Imagine for a moment, that you have been thrown back into the Ellisonesque world of the 1980’s, with a delightful perm and even better trousers. One fragile Monday morning, you are sitting innocently enough at your cubicle, when your boss comes to you with the summary of a report you have never read, on a topic you know nothing about. “I’ve read the précis and I’d love to take a peek at the report," he intones, leaning in. "Apparently, they reference some fairly intriguing numbers on page 76.” You stare blankly at him, wondering where this is going. “Yess—so I’d love if you could generate the report for me.” He smirks at you expectantly. You blink, twice, then begin to stutter a reply. But your boss is already out the door. “On my desk by five, Susie!” he whistles (as bosses are wont to do) and scampers off to terrorize another underling.
You would be forgiven if, at that moment, you decided it was time to knock a swig or two off the old bourbon bottle and line up some Rick Astley on the tapedeck.
Because the task is, in a word, impossible.
Certainly you might, on a slightly less surreal morning, tidily summarize a long research article into a brief abstract. But the reverse process simply doesn’t work. When an abstract is created, information is discarded for that purpose. Which means that it can’t be recovered. Which means that you, sweet Susie, have a problem.
The insight that this gives rise to – that abstraction can only work in one direction – becomes critically important when we study language, because words are abstractions of what they mean. Think about the difference between say, the word ‘dog’ and a real life dog. The word is a sound symbol : a brief sequence of phonemes. The dog is a complex perceptual entity : visually, it has a quite a number of different discernible features (its size, its coat, its snout); it has a distinctive woof and a distinctive gait; it smells in a particular way when it comes in out of the rain. This reality is not—and cannot be—fully captured by the word. You simply cannot code all of the complexity of dog into 'dog.'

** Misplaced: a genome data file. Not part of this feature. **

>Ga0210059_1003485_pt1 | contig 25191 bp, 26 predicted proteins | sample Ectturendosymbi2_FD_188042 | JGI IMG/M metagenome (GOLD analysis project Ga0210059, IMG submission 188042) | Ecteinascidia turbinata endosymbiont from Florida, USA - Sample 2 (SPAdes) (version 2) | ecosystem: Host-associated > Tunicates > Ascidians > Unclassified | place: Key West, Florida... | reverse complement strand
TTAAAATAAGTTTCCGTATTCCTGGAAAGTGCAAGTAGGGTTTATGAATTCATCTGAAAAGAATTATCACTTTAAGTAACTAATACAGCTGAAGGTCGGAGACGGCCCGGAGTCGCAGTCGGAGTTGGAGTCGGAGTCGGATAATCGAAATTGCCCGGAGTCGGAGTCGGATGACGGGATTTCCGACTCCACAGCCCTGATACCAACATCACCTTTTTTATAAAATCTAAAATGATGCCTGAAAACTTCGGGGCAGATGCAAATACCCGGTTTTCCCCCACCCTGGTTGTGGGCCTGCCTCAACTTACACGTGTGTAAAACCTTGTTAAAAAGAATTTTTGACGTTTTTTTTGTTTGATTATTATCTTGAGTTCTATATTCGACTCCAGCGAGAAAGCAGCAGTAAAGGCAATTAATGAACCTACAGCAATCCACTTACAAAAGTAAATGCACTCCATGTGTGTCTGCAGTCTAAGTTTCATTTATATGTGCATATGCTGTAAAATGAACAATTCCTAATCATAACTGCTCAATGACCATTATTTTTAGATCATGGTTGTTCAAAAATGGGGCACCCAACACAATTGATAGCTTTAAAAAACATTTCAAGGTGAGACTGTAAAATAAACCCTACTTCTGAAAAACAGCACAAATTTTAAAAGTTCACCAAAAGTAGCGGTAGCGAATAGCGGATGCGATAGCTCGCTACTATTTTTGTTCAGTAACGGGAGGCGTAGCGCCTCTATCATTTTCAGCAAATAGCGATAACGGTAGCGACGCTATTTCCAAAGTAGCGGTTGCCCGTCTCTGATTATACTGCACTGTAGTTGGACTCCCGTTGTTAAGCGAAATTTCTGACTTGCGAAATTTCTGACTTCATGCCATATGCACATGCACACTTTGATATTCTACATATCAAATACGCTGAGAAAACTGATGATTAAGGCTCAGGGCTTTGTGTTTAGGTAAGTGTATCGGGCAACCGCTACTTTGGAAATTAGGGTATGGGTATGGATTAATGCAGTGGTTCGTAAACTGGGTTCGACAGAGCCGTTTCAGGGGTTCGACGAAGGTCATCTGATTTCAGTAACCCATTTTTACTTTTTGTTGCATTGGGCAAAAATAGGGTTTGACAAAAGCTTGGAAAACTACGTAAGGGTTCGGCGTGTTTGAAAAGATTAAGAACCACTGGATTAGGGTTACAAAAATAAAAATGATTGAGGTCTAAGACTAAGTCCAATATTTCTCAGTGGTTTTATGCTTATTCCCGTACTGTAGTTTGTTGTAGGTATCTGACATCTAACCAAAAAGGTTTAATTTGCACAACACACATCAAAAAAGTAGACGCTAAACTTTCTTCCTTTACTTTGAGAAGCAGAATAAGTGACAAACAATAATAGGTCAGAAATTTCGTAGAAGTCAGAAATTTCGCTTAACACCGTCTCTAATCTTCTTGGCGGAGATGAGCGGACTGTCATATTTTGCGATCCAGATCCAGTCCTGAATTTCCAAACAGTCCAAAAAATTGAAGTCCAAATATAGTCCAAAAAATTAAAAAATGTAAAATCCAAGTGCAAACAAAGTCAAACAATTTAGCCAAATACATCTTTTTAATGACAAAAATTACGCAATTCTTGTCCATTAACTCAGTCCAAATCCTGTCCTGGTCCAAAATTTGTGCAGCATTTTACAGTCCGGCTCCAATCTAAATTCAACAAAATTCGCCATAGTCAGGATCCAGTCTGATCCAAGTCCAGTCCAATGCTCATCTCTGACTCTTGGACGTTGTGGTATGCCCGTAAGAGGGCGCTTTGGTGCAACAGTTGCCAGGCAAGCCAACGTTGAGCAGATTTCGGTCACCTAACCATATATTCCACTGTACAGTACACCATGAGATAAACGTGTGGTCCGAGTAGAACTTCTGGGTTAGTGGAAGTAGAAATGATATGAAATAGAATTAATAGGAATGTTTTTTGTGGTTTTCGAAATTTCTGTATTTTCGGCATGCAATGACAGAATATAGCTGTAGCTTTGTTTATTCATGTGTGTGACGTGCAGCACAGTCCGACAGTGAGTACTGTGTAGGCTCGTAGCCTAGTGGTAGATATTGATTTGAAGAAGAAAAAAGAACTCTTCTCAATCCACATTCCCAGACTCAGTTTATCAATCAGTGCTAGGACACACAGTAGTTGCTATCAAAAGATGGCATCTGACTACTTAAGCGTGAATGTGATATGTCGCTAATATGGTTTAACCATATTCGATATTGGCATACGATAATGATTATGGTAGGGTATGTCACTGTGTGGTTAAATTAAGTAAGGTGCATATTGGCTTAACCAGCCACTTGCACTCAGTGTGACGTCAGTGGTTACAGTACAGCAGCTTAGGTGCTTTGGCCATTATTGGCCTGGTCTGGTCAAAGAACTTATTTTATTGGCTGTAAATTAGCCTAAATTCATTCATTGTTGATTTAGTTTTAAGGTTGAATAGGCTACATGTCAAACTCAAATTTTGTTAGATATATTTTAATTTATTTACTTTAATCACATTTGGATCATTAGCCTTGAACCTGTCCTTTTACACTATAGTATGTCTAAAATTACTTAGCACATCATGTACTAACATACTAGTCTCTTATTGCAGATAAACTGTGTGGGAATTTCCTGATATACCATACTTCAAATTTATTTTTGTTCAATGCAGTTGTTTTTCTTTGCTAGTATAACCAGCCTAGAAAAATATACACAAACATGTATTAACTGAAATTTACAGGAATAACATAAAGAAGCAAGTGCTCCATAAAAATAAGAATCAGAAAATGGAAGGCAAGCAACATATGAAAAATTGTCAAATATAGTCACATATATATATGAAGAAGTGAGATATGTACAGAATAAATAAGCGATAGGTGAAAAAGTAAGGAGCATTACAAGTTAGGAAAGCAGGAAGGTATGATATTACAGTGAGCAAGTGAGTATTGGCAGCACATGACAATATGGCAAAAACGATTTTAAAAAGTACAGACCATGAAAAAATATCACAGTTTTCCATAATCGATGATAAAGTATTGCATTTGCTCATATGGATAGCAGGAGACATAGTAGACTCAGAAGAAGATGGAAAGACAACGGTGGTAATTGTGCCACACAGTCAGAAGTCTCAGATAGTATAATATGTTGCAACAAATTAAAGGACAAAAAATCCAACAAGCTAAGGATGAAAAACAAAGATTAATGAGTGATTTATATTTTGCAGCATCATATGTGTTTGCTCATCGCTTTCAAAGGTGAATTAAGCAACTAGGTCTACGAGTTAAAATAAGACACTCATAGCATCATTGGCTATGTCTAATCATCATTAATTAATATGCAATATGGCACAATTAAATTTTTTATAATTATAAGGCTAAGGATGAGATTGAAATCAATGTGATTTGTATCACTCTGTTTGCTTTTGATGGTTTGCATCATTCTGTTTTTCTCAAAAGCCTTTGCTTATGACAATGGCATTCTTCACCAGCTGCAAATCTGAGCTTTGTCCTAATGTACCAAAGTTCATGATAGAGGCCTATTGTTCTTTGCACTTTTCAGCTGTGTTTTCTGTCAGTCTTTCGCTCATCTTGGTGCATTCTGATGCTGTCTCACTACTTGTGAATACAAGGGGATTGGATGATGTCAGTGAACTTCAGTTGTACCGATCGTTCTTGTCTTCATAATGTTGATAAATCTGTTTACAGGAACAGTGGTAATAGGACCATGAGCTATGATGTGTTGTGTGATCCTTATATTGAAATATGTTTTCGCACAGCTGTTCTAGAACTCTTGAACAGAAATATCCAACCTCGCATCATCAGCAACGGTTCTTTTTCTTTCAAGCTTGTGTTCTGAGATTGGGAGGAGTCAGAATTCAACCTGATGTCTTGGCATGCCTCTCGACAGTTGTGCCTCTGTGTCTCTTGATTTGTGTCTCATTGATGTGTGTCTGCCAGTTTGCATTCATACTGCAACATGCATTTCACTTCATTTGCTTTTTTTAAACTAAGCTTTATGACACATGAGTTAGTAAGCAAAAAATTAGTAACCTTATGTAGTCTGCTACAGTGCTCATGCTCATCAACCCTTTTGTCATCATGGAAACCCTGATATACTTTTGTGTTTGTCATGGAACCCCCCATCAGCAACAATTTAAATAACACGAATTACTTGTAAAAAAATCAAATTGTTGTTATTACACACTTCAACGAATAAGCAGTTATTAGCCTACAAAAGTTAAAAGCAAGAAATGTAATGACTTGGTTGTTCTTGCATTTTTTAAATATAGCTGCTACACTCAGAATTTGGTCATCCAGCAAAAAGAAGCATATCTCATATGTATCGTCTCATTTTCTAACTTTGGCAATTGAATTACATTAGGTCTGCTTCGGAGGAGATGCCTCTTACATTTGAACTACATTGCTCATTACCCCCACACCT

This means that while the world can get abstracted into words, we can’t get all of the ‘world’ back out of words.
That may seem blindingly obvious.
But it might not appear that way if you were a trained philosopher.
In analytic philosophy – and to some extent in linguistics and cognitive psychology – there are those who believe that words get their meaning by reference to a set (or class) of things in the world. Take the following example, from the Stanford Encyclopedia of Philosophy:
How do I manage to talk about George W. Bush and thereby say meaningful and true things about him? In a word: Reference. More picturesquely, we are able to use language to talk about the world because words, at least certain types of words, somehow ‘hook on to’ things in the world — things like George W. Bush.
If you aren’t intimately familiar with this idea, not to worry. In the history of ideas, 'reference' isn't going to have much of a shelf life. Luckily, the basics are fairly easy to grasp.